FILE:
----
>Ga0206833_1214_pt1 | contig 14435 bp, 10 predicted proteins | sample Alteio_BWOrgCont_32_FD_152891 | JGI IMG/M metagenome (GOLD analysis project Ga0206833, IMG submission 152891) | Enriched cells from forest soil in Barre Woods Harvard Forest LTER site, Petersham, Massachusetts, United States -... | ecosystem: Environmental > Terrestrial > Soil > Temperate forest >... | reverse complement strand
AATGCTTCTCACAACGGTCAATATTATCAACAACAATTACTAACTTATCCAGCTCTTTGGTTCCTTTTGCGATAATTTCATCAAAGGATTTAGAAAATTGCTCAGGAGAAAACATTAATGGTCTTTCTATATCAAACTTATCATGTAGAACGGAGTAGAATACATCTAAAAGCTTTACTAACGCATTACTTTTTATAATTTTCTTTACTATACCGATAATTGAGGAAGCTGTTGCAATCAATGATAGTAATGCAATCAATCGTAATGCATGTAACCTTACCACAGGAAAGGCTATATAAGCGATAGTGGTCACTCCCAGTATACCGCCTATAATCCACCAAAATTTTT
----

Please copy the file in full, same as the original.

>Ga0206833_1214_pt1 | contig 14435 bp, 10 predicted proteins | sample Alteio_BWOrgCont_32_FD_152891 | JGI IMG/M metagenome (GOLD analysis project Ga0206833, IMG submission 152891) | Enriched cells from forest soil in Barre Woods Harvard Forest LTER site, Petersham, Massachusetts, United States -... | ecosystem: Environmental > Terrestrial > Soil > Temperate forest >... | reverse complement strand
AATGCTTCTCACAACGGTCAATATTATCAACAACAATTACTAACTTATCCAGCTCTTTGGTTCCTTTTGCGATAATTTCATCAAAGGATTTAGAAAATTGCTCAGGAGAAAACATTAATGGTCTTTCTATATCAAACTTATCATGTAGAACGGAGTAGAATACATCTAAAAGCTTTACTAACGCATTACTTTTTATAATTTTCTTTACTATACCGATAATTGAGGAAGCTGTTGCAATCAATGATAGTAATGCAATCAATCGTAATGCATGTAACCTTACCACAGGAAAGGCTATATAAGCGATAGTGGTCACTCCCAGTATACCGCCTATAATCCACCAAAATTTTT